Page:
A volcano is a land-form, a mountain, where molten rocks erupt through the surface of the planet. The volcano mountain opens downwards to a pool of molten rocks below the surface of the earth.
When the pressure builds up in the earth’s crust, eruptions occurs. Gasses and rock shoots up through the opening and spill over or fill the air with lava fragments. The volcano eruption can cause lateral blasts, hot ash and lava flow, mud-slides and more.
Categories of Volcanoes
Volcanoes are categorized into three main categories:
An active volcano is one which is recently erupted and there is a possibility that it may erupt soon.
A dormant volcano is one which has not erupted in a long time but there is a possibility it can erupt in the future.
An extinct volcano is one which has erupted thousands of years ago and there’s no possibility of eruption.
Types of Volcanoes
Volcanoes are grouped into four types:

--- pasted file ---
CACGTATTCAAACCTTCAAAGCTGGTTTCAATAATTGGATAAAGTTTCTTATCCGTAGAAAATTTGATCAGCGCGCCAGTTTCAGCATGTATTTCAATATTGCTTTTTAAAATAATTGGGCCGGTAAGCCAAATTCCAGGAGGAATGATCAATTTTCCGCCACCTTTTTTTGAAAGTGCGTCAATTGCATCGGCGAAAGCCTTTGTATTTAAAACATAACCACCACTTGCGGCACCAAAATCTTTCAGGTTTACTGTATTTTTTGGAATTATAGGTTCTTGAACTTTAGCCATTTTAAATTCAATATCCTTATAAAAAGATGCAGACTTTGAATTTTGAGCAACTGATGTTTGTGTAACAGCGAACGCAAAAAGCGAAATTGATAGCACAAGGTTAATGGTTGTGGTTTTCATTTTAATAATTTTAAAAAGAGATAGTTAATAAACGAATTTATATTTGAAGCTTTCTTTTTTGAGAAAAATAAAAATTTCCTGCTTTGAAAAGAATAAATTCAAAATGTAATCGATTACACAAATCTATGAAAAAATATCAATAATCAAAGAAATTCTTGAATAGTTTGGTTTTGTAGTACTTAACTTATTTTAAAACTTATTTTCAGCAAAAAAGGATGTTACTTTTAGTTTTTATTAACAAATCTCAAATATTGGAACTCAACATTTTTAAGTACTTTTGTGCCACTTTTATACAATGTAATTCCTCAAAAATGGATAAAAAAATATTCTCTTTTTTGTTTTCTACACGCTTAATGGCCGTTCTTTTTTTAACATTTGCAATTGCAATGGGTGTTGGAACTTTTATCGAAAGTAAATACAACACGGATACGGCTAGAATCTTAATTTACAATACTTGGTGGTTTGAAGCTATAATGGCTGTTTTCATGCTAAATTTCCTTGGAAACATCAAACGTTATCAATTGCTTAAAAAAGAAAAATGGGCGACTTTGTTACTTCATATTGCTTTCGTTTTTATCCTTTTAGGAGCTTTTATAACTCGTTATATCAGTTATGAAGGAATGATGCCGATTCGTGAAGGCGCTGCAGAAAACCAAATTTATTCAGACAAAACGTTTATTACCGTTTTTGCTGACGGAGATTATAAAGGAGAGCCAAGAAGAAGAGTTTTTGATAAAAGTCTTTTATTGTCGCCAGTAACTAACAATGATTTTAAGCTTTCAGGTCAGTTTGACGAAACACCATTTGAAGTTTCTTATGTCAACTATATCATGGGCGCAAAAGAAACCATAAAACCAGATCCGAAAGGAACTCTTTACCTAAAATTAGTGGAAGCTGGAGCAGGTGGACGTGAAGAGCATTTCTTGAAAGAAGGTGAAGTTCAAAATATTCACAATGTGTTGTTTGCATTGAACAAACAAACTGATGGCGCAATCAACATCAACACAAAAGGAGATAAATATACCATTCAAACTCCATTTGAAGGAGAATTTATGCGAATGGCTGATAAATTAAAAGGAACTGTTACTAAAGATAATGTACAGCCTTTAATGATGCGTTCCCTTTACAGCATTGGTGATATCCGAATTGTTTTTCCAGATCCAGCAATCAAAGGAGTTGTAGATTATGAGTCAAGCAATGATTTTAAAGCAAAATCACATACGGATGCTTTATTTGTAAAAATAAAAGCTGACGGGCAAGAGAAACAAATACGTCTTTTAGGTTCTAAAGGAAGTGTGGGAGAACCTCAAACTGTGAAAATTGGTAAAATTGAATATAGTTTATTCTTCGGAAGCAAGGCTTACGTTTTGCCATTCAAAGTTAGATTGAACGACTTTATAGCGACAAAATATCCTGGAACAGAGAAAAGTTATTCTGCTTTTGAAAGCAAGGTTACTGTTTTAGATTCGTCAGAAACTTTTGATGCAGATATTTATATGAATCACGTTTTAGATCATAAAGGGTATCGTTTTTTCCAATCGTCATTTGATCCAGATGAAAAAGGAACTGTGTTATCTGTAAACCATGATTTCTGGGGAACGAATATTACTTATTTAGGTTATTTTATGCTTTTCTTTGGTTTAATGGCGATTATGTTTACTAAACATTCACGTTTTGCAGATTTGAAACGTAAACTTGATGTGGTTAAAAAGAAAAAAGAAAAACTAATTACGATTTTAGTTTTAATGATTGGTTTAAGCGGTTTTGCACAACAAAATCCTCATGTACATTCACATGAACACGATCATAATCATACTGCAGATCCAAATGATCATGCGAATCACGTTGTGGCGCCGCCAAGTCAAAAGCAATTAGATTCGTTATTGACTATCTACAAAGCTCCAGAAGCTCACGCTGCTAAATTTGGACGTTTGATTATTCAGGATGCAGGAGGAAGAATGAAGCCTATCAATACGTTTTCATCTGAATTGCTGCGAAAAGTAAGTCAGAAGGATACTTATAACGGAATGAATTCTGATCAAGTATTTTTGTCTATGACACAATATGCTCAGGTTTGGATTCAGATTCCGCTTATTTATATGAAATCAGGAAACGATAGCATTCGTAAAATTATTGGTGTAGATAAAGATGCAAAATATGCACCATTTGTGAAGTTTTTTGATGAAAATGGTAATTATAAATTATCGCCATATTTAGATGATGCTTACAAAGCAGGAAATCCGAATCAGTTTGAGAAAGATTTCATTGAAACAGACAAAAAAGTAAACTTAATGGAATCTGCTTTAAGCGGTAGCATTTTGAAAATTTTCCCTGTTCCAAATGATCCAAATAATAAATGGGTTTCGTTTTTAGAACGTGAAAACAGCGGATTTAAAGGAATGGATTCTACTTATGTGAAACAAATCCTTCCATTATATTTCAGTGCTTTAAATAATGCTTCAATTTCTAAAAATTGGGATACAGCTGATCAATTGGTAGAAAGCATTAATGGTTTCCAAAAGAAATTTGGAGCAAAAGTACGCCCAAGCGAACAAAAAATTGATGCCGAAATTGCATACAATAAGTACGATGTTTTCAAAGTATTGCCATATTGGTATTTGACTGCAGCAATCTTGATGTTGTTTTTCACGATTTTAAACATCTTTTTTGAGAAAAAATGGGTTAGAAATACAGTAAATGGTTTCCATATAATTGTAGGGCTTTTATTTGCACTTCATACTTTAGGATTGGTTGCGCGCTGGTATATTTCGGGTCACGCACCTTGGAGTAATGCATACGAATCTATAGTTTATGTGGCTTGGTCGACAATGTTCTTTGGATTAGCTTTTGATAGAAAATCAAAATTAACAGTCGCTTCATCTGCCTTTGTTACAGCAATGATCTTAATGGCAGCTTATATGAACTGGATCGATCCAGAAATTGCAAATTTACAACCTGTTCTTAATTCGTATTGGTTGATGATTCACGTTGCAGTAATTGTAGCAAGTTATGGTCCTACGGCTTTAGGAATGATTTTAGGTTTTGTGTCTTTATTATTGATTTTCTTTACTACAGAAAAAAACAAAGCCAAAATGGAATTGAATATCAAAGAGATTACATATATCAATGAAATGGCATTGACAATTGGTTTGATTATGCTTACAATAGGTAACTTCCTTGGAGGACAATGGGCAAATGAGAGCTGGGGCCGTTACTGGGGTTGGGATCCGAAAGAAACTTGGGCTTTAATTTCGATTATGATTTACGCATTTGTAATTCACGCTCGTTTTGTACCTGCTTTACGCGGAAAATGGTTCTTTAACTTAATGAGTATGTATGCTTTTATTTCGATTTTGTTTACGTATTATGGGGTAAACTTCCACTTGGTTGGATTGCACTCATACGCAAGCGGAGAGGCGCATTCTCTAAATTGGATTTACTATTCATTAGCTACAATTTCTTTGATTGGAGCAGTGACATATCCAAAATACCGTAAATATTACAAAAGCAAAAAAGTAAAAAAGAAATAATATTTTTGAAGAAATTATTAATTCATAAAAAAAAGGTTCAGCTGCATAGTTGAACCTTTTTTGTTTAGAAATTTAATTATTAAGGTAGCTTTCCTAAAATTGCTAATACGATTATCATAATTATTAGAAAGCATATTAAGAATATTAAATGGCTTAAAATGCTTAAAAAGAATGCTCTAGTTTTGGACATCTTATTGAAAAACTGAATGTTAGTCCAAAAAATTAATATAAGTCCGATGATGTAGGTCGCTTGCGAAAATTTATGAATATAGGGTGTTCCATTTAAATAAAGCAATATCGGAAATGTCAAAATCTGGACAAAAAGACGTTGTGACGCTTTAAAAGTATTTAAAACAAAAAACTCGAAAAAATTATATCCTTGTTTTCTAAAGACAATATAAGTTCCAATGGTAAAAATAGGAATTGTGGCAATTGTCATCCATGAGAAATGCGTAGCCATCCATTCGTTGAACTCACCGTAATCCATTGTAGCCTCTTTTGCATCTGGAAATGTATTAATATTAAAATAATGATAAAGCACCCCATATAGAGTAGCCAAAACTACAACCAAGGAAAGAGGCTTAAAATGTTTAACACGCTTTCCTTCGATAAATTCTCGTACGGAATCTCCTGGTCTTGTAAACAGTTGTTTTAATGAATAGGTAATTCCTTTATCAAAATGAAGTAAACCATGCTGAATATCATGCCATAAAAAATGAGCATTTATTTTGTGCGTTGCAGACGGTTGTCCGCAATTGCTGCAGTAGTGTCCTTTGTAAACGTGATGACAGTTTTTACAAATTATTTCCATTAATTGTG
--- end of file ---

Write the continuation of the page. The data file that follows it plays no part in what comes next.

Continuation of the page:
- Cinder cones
- Composite volcanoes
- Shield volcanoes
- Lava volcanoes
Most cinder cones erupt only once. Cinder cones may form as flank vents on larger volcanoes, or occur on their own.
Composite volcanoes are steep-sided volcanoes composed of many layers of volcanic rocks, usually made from high-viscosity lava, ash and rock debris. These types of volcanoes are tall conical mountains composed of lava flows and other ejecta in alternate layers, the strata that gives rise to the name.
Composite volcanoes are made of cinders, ash, and lava. Cinders and ash pile on top of each other, lava flows on top of the ash, where it cools and hardens, and then the process repeats.
Shield volcanoes are volcanoes shaped like a bowl or shield in the middle with long gentle slopes made by basaltic lava flows. These are formed by the eruption of low-viscosity lava that can flow a great distance from a vent.
They generally do not explode catastrophically. Since low-viscosity magma is typically low in silica, shield volcanoes are more common in oceanic than continental settings. The Hawaiian volcanic chain is a series of shield cones, and they are common in Iceland, as well.
Lava domes are formed when erupting lava is too thick to flow and makes a steep-sided mound as the lava piles up near the volcanic vent. They are built by slow eruptions of highly viscous lava.